@darius @aparrish hmm yeah I guess. what I’m interested in is the parallel evolution where the people playing around with this stuff creatively seem to have been initially unaware of any fancy theory, while the theory folks were uninterested in applying it creatively

@mewo2 @aparrish here's an example of generative language art from "Markov processes" in Bit International 2 (1968) in an article by Hiroshi Kawano

monoskop.org/images/2/26/Bit_I

@darius @aparrish okay, what I've got so far:

earliest generation of text by markov chain: claude shannon, 1948: people.math.harvard.edu/~ctm/h (calls it a "markoff process")

earliest suggestion of doing this creatively: francois le lionnais, 1963

then by 1968, kawano can say "many computer-aided works of art have been experimentally produced with this method"

the lutz reference is interesting - cramer claims he used markov chains in 1959, but afaik he used a madlib/grammar? stuttgarter-schule.de/lutz_sch

@darius @aparrish then the whole business seems to have been independently reinvented by bennett in 1977: jstor.org/stable/27848169 (no reference to markov or shannon, who you'd sort of assume a physicist who previously worked at bell labs would have heard of)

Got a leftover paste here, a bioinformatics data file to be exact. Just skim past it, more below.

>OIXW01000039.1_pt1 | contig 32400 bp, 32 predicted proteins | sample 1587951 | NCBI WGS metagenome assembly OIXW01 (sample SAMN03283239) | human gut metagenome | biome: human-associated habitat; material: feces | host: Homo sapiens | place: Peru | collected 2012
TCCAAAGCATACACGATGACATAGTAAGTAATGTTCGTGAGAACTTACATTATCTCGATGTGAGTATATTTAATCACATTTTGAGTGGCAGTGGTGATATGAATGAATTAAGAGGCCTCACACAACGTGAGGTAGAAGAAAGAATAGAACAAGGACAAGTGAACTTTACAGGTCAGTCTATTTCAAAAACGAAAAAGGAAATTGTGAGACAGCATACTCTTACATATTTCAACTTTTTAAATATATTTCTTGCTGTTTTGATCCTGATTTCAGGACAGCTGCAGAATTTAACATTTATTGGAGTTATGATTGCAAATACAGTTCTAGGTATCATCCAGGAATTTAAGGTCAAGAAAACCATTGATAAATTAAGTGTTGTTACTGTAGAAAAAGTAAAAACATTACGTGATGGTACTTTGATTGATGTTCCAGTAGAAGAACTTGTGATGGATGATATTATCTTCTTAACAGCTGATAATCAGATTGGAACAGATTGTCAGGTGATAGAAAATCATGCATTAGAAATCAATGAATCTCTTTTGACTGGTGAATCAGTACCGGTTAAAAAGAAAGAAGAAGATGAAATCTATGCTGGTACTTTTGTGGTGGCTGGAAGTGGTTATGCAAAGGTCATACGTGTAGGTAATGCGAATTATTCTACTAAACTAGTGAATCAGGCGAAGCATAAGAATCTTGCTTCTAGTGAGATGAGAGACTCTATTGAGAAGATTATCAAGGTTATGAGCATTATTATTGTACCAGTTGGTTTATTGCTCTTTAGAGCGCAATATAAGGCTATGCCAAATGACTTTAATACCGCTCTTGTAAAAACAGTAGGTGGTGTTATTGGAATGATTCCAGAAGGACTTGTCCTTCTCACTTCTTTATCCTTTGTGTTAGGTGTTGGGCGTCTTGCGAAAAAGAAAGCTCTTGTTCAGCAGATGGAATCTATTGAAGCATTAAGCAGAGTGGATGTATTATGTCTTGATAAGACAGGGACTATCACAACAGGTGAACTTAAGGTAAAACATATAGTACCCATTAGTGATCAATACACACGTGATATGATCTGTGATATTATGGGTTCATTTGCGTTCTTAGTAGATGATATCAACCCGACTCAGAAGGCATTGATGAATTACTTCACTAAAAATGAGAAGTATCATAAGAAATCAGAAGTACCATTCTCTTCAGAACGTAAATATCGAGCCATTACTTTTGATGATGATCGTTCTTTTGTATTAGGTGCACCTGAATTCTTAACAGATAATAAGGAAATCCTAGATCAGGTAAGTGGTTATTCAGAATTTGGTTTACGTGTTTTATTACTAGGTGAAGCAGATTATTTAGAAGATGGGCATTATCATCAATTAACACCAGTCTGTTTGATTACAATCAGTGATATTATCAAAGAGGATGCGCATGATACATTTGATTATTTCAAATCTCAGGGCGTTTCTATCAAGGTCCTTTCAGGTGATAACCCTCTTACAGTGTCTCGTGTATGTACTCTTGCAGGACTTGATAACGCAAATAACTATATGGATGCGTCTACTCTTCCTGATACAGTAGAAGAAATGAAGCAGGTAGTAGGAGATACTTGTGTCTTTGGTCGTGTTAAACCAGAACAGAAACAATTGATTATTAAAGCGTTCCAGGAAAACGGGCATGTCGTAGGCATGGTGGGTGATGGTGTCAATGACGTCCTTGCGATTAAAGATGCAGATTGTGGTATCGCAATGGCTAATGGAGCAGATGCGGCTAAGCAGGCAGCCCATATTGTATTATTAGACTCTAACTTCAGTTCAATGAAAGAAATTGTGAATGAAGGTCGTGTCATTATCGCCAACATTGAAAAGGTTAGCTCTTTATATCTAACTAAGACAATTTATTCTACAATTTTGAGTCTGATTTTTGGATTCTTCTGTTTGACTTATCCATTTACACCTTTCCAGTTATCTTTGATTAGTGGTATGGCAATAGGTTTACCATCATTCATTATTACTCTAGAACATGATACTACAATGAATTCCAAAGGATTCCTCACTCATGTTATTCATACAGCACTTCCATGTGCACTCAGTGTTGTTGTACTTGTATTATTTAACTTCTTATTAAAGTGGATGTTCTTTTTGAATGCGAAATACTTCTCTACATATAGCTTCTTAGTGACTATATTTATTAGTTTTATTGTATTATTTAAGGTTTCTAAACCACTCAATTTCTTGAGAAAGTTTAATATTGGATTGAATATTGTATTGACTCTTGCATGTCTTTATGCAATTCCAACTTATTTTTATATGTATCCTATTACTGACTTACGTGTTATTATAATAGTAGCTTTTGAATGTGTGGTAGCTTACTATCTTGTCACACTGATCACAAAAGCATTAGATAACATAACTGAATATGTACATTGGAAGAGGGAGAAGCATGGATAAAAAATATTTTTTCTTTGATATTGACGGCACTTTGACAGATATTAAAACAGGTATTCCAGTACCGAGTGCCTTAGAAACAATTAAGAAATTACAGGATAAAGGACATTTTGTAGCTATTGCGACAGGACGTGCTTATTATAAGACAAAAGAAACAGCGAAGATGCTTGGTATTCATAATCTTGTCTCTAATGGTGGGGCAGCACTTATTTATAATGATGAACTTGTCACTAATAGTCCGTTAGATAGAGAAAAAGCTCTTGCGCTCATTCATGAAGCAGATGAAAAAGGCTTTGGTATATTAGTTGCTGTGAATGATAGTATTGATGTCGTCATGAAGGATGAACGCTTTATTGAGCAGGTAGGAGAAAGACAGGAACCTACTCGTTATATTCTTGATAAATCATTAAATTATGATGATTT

hayes picks it up from bennett, then kenner from hayes, and suddenly you have a second independent tradition

@darius @aparrish kenner and o'rourke (1984) do make reference to shannon, but none of the work from the 60s. kenner was a literary critic who wrote about modernist writers in france, so it's likely he was aware of the oulipo manifesto, but he probably didn't know what a markov chain was, so may not have understood what le lionnais was saying

@mewo2 @darius this is great, thank you for doing the digging!

@aparrish @darius I am now consumed by two questions:

who was the first person to generate text using markov chains on a computer?

and

who was the first person to use markov chains to make creative work?

I really feel like these should be answerable!

more markov chain history 

@aparrish @darius hmm

kawano had made visual work using markov chains from 63/64: direct.mit.edu/leon/article/52 and hiller composed music in 57: medienkunstnetz.de/works/illia but both were using manually constructed transition probabilities, not derived from a "text"